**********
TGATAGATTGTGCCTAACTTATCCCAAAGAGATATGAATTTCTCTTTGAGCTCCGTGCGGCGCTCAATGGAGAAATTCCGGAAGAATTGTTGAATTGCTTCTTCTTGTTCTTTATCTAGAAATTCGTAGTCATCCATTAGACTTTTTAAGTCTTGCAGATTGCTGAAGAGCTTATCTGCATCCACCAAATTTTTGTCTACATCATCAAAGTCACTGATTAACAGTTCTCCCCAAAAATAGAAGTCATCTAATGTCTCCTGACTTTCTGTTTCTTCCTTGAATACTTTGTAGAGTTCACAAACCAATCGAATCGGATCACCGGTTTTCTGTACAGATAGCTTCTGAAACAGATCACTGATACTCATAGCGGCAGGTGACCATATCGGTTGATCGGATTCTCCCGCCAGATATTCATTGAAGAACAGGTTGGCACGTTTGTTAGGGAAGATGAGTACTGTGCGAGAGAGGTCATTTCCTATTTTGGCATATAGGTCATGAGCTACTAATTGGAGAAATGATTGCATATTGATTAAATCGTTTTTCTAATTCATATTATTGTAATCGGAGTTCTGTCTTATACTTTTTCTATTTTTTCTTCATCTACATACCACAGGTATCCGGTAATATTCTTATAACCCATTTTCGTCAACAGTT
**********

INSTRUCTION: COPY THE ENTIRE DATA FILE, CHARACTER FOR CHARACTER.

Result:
TGATAGATTGTGCCTAACTTATCCCAAAGAGATATGAATTTCTCTTTGAGCTCCGTGCGGCGCTCAATGGAGAAATTCCGGAAGAATTGTTGAATTGCTTCTTCTTGTTCTTTATCTAGAAATTCGTAGTCATCCATTAGACTTTTTAAGTCTTGCAGATTGCTGAAGAGCTTATCTGCATCCACCAAATTTTTGTCTACATCATCAAAGTCACTGATTAACAGTTCTCCCCAAAAATAGAAGTCATCTAATGTCTCCTGACTTTCTGTTTCTTCCTTGAATACTTTGTAGAGTTCACAAACCAATCGAATCGGATCACCGGTTTTCTGTACAGATAGCTTCTGAAACAGATCACTGATACTCATAGCGGCAGGTGACCATATCGGTTGATCGGATTCTCCCGCCAGATATTCATTGAAGAACAGGTTGGCACGTTTGTTAGGGAAGATGAGTACTGTGCGAGAGAGGTCATTTCCTATTTTGGCATATAGGTCATGAGCTACTAATTGGAGAAATGATTGCATATTGATTAAATCGTTTTTCTAATTCATATTATTGTAATCGGAGTTCTGTCTTATACTTTTTCTATTTTTTCTTCATCTACATACCACAGGTATCCGGTAATATTCTTATAACCCATTTTCGTCAACAGTT